N.C.'s 'statute of repose' provides an out for long-term polluters | News
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Wednesday, June 11, 2014

N.C.'s 'statute of repose' provides an out for long-term polluters

Posted by on Wed, Jun 11, 2014 at 2:34 PM

The Supreme Court has made it more difficult for plaintiffs in North Carolina to sue companies that pollute communities, including the community in Camp Lejeune.

North Carolina has what is known as a “statute of repose” on polluters, meaning that a lawsuit against a company or government body must be brought within 10 years of the contaminating activity. Even if residents do not notice the pollution until more than 10 years after a company has stopped, they would not be able to sue under the statute of repose.

Residents of Asheville sued CTS Corp. to clean up a polluted site, first discovering the contamination 13 years after the CTS factory closed down.

In the case, CTS Corp. v. Waldburger, residents of Asheville argued that the federal statue of limitations that said lawsuits must be filed within two years of discovery superseded the state law. However, on June 9, the Supreme Court ruled 7-2 in favor of CTS Corp.

This ruling keeps North Carolina’s statute of repose in place, which is bad news for anyone who has discovered old pollution or contamination. Included on that list is Camp Lejeune, a Marine base in Jacksonville, where residents were exposed to contaminated water from 1957 until 1987.

“Camp Lejeune is by far the largest and worst case of drinking water contamination in the history of the United States,” said Jerry Ensminger, co-founder of The Few, The Proud, The Forgotten, an advocacy group focused on contamination at Camp Lejeune. “That is in both the number of people exposed and the levels of the contaminants that were found in the water. Somewhere between 750,000 and 1 million were exposed.”

A report in 1981 showed that a radioactive dumpsite near Camp Lejeune had strontium-90 in it, an isotope known to cause leukemia and other cancers. A series of other investigations found that the water at the base contained benzene, tetrachloroethylene and trichloroethylene, all of which are classified as carcinogens.

Ensminger said he finds the Supreme Court’s decision ludicrous.

“Science has already proven that the latency period for many of the health affects that are caused by exposure to these contaminants is a 20-30 years,” he said. “How the hell is someone supposed to file a claim against a polluter that gave him cancer when they didn’t get cancer until 20-30 years after the exposure?”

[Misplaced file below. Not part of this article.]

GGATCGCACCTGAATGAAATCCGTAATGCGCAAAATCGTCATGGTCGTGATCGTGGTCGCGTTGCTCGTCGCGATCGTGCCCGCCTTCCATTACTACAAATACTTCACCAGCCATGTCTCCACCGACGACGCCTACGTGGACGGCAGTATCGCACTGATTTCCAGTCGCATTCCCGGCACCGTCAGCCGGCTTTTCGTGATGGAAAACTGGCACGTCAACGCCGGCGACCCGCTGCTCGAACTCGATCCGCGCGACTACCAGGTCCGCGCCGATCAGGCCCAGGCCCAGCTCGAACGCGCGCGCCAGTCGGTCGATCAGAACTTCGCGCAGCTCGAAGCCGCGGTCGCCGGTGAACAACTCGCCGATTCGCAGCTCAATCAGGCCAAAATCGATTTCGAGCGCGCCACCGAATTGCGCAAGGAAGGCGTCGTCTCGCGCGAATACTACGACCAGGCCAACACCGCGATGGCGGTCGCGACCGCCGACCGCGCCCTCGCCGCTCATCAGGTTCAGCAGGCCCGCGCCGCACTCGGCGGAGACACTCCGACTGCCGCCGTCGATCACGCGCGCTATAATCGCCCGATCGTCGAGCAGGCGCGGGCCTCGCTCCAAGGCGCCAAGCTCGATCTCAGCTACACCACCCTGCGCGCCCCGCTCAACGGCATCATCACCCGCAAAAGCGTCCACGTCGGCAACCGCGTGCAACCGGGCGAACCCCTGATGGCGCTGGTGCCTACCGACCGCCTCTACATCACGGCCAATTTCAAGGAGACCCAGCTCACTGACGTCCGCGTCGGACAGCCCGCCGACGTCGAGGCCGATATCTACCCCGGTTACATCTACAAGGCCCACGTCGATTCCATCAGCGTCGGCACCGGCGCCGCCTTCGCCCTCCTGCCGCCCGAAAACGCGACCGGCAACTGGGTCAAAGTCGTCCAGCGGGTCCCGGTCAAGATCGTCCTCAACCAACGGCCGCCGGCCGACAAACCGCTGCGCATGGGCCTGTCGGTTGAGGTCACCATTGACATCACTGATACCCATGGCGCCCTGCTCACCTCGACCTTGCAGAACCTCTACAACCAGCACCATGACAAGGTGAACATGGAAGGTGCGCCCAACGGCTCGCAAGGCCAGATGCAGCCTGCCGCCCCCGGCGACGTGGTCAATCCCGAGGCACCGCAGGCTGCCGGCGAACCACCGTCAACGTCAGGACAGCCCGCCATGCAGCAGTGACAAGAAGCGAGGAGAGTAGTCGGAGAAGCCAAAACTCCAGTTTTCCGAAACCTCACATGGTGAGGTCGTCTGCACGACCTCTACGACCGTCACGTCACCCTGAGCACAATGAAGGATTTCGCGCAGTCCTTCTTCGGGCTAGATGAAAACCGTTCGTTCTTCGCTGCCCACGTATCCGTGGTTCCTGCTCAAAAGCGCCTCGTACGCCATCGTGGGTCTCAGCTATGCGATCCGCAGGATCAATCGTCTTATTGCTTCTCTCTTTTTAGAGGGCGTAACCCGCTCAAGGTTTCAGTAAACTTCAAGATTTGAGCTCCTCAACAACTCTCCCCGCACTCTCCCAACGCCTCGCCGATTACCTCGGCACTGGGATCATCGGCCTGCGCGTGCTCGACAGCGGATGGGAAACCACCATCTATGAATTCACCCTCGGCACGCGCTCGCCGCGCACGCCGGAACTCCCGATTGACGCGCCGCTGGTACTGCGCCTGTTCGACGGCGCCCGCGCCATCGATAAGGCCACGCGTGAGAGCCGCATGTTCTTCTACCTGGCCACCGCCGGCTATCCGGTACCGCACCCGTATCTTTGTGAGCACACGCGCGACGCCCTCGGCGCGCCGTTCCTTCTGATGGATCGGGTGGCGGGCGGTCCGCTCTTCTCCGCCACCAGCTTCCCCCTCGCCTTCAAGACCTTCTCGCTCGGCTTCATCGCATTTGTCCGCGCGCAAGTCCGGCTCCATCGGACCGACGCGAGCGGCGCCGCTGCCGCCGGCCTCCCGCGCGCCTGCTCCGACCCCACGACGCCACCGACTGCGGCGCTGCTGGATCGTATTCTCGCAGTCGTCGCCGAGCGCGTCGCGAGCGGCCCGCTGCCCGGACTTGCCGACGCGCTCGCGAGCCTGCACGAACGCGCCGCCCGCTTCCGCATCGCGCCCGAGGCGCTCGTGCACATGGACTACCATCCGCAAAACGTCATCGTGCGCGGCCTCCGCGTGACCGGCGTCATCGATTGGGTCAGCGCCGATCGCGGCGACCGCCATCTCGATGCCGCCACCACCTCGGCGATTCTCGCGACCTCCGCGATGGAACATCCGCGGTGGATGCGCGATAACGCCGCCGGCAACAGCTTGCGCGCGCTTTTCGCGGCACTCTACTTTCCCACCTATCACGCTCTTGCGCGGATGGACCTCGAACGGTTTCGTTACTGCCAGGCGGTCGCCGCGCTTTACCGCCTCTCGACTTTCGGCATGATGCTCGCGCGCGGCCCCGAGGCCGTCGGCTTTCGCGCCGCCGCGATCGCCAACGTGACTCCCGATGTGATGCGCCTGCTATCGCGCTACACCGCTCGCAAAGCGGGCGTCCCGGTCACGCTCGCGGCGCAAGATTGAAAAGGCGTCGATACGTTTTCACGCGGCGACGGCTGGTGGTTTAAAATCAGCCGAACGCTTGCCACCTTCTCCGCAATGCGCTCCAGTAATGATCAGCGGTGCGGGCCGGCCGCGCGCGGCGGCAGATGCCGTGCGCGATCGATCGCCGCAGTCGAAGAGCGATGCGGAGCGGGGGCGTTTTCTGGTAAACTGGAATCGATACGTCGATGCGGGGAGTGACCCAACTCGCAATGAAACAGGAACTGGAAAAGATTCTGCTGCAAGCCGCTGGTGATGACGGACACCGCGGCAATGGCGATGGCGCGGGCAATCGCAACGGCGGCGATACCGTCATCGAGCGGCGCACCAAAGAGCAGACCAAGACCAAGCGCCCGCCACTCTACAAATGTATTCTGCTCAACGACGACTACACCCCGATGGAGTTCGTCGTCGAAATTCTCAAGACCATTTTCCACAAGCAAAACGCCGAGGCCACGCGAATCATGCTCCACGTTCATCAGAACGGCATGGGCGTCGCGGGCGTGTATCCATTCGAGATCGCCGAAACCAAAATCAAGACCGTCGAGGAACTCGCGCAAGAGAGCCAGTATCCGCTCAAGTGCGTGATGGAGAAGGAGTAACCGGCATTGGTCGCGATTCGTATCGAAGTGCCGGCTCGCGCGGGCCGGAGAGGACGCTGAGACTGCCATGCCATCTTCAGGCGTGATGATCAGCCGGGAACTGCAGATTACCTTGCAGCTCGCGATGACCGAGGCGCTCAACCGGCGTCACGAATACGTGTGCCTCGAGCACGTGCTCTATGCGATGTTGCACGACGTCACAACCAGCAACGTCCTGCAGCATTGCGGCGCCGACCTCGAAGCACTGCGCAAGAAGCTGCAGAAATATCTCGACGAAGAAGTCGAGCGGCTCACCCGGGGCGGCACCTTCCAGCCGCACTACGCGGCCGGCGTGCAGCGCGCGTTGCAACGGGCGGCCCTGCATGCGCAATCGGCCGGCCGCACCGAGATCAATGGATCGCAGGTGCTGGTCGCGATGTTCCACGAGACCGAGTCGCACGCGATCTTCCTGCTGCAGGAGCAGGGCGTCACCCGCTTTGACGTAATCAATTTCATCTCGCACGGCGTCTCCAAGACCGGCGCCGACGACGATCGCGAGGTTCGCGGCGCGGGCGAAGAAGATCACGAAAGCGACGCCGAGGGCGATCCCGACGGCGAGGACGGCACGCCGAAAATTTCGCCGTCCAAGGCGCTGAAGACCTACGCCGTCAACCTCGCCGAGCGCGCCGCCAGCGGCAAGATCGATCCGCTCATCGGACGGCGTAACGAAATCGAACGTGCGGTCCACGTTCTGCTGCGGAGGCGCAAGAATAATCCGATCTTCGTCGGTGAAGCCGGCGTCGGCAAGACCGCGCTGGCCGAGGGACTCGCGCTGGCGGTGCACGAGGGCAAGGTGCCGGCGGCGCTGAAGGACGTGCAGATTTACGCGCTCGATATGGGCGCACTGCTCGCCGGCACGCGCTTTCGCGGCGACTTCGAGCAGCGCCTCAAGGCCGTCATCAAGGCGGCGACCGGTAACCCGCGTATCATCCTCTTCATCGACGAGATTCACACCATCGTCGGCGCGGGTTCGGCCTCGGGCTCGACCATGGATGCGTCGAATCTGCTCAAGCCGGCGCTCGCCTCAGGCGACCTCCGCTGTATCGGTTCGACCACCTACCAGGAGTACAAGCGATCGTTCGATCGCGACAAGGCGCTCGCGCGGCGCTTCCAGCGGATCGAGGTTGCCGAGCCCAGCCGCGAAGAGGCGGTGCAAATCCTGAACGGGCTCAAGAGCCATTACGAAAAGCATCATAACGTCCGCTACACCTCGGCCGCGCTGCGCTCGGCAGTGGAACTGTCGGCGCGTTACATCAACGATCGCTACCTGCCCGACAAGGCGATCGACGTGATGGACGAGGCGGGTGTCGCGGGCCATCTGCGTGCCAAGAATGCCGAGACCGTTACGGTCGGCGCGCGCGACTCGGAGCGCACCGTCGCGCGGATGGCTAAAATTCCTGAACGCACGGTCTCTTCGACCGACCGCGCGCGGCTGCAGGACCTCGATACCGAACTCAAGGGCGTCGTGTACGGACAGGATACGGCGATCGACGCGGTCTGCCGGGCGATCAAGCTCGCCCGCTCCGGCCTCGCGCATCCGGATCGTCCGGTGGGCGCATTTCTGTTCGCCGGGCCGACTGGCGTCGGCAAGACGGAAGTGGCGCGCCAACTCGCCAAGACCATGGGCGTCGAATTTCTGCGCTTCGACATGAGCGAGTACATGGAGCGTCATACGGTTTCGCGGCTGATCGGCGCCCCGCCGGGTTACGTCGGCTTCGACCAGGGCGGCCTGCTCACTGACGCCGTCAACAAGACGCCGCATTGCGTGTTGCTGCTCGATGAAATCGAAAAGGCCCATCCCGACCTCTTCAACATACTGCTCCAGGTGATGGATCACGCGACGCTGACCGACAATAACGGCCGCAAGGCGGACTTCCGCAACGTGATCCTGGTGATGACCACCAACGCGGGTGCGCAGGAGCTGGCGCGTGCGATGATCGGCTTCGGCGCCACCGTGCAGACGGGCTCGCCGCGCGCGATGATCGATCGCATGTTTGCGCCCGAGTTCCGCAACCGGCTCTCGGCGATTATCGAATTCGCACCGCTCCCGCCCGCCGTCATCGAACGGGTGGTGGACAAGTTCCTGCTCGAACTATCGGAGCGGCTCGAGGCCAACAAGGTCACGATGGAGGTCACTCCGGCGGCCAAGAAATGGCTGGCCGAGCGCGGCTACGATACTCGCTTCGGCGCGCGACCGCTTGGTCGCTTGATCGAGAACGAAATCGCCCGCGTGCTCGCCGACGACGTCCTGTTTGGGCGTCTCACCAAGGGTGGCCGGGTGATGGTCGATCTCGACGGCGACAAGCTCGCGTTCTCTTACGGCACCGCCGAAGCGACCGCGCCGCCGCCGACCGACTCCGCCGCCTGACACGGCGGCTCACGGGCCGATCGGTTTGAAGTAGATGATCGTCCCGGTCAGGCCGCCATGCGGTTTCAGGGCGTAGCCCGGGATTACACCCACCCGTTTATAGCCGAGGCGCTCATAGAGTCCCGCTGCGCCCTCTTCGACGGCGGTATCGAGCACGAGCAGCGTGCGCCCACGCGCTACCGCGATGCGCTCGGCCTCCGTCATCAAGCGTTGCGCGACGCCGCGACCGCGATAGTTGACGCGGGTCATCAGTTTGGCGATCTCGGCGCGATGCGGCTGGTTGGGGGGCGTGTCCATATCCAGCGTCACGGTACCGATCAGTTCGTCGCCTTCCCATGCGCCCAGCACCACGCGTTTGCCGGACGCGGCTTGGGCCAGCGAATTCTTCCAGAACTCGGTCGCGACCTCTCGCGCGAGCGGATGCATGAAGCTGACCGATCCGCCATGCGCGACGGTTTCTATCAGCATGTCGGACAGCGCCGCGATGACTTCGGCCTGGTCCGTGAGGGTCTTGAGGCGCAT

Despite the federal law saying that there is a statute of limitations on contamination lawsuits, the U.S. government has been using North Carolina’s statute of repose to block lawsuits from Camp Lejeune residents on this issue since they began in 2009.

In August 2012, President Obama signed the Janey Ensminger Act into law to give medical care to military families who were affected in the period of time the contamination was thought to take place. The law, named after Ensminger’s daughter who died of leukemia, only applied up to 750,000 residents. Ensminger said a statute of repose on contamination protects polluters at the expense of citizens.

“How much do you want to bet that there’s going to be a firesale on statues of repose coming up? Every damn state in the union that’s got a legislature that leans in that direction is going to be out here passing statues of repose to protect industry so they can lure them into their state,” he said.

Although the Supreme Court upheld North Carolina’s statue of repose, Ensminger said lawsuits over contaminated drinking water at Camp Lejeune will continue, given that the text of the law says “No cause of action shall accrue more than 10 years from the last act or omission of the defendant giving rise to the cause of action,” with “omission” being the key word.

“We have case after case after case in the Camp Lejeune issue where the department of the Navy and the Marine Corps omitted the fact and omitted documentation and omitted the truth about the contamination at Camp Lejeune,” he said.






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